Muscular Dystrophy

collective term for several heredi- tary diseases in which the skeletal muscles degenerate, lose strength, and are gradually replaced by adipose and fibrous connective tissue 


Duchenne Muscular Distrophy

almost exclusively a disease of males

Most common form of Muscular Dystrohpy

Walking is a problem; the child falls frequently and has difficulty standing up again.

The hips are affected first, followed by the lower limbs, and eventually the abdominal and spinal muscles.

Muscular atrophy causes shortening of the muscles, which results in postural abnormalities such as scoliosis 



common disorder usually associated with excessive use of the postural muscles.

Pain results when bands of muscle fibers tighten and then twitch after the overlying skin is stimulated.

This “trigger point” stimulation of the pain is a widely recognized feature of MPS 

As many as 50% of people, between the ages of 30 and 60, may be affected by this disease 


Another name for Bell Palsey

Idiopathic Facial Nerve Paralysis


Idiopathic Facial Nerve Paralysis

(Bell Palsy)

Unilateral paralysis of the muscles of facial expression .

This condition results from either disease or injury to the facial nerve 

also associated with exposure to cold temperatures, and is commonly seen in individuals who sleep with one side of their head facing an open window. Another possible cause of facial nerve paralysis is compres- sion of the facial nerve by an adjacent blood vessel 



When the eyes are improperly aligned, the condition is called strabismus

The misalignment means the eyes are not working synchronously to transmit a stereoscopic view to the brain.

With each eye sending a slightly different image, the brain becomes confused and ignores one of the images.

The ignored eye becomes weaker and weaker over time, resulting in a condition termed “lazy eye.” 



a form of spastic paralysis caused by a toxin produced by the bacterium Clostridium tetani only under anaerobic (lack of oxygen) conditions.

The toxin blocks the release of an inhibitory neurotransmitter called glycine in the spinal cord, resulting in overstimulation of the muscles and excessive muscle contraction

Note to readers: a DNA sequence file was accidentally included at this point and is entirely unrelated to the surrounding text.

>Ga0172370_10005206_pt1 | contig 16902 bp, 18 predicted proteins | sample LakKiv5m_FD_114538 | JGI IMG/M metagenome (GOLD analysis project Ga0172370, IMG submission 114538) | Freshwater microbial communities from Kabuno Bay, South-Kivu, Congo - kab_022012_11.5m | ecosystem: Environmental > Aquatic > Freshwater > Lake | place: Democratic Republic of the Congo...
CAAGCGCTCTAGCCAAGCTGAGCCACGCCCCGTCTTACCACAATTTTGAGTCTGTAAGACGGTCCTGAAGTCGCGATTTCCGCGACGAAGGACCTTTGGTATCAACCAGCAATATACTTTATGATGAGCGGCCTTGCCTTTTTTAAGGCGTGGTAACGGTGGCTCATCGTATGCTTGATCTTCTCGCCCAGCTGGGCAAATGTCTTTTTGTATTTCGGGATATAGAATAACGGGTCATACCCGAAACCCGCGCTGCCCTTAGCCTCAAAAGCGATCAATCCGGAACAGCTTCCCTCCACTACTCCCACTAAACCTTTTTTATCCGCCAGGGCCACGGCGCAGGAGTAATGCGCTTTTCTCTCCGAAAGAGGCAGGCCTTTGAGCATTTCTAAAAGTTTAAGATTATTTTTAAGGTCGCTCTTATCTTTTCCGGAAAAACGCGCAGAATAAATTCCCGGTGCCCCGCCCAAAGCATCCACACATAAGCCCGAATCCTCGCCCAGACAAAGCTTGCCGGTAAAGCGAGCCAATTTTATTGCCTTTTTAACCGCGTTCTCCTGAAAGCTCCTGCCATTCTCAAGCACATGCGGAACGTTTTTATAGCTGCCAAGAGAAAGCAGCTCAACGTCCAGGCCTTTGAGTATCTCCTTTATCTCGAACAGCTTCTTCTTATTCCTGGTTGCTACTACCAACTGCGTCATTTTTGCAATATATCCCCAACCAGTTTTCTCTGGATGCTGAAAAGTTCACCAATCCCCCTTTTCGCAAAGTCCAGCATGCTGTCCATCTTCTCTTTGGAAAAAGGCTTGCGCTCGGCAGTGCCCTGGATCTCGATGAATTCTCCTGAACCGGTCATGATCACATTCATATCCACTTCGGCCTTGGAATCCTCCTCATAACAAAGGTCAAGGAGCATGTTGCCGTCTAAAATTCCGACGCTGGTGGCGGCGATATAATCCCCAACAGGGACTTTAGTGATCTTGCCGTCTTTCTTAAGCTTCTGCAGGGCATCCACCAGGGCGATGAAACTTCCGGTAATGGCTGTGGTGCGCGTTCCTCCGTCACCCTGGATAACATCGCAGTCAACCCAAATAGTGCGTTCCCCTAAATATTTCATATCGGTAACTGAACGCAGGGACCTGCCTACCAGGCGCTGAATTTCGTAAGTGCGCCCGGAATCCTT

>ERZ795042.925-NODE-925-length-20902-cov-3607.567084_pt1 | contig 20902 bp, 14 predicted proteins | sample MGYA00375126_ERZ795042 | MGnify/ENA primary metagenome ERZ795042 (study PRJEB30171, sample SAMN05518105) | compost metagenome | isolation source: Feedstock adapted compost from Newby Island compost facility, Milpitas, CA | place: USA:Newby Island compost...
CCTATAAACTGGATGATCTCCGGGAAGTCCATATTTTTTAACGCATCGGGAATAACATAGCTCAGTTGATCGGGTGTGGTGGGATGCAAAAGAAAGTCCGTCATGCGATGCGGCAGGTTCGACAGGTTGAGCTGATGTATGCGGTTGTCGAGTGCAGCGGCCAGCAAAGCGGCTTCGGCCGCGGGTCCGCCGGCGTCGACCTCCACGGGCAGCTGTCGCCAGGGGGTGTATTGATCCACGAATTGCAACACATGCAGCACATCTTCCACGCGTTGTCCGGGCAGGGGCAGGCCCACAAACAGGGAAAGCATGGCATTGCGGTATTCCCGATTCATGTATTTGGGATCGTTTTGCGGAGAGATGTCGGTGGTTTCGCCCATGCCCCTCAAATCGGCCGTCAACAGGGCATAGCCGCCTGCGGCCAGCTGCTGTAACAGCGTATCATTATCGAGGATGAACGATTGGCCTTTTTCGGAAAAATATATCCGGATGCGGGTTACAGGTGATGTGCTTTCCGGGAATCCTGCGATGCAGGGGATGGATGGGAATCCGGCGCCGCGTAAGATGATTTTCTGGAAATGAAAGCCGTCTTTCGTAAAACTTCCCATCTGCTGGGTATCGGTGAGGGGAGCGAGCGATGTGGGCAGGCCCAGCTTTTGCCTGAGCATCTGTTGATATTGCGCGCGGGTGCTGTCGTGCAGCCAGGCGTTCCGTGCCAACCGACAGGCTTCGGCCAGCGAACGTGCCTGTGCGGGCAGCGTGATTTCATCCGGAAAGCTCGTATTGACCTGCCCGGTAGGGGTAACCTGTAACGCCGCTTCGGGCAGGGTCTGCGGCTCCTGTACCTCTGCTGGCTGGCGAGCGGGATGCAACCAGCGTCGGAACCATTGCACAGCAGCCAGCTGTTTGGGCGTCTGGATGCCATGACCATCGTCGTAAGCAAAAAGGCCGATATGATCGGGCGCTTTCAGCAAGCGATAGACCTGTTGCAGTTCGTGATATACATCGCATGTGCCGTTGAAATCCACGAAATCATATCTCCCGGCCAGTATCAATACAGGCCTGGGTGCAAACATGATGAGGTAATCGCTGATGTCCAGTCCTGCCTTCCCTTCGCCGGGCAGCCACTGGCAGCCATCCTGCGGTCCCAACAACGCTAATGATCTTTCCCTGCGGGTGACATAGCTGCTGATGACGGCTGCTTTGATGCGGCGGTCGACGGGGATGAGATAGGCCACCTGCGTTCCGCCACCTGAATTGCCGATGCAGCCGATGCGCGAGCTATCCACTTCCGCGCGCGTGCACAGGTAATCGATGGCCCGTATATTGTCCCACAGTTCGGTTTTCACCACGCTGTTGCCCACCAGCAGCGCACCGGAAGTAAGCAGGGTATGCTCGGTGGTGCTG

potentially fatal muscular paralysis caused by a toxin produced by the bacterium Clostridium botulinum. The toxin prevents the release of acetylcholine at neuromuscular junctions and leads to muscular paralysis 


Congenital Muscular Torticollis


often known as wryneck, is a condition where a newborn presents with a shortened and tightened sternocleidomastoid muscle 

It is thought to be a result of trauma resulting from either a difficult birth or prenatal position of the fetus. The trauma causes a hematoma and fibrosing of the muscle tissue 



The condition in which a portion of the viscera protrudes through a weakened point of the muscular wall of the abdominopelvic cavity 

A significant medical problem may develop if the herniated portion of the intestine swells, becoming trapped. Blood flow to the trapped segment may diminish, causing that portion of the intestine to die 



surgical incision made in the perineal skin and soft tissues between the vagina and the anus during childbirth to prevent tearing of the mother’s tissues and to minimize fetal injury 


Paralysis of the Serratus Anterior Muscle

(Winged Scapula)

long thoracic nerve is occasionally damaged or cut during surgical removal of the breast (radical mastectomy). Damage to this nerve causes paralysis of the serratus anterior muscle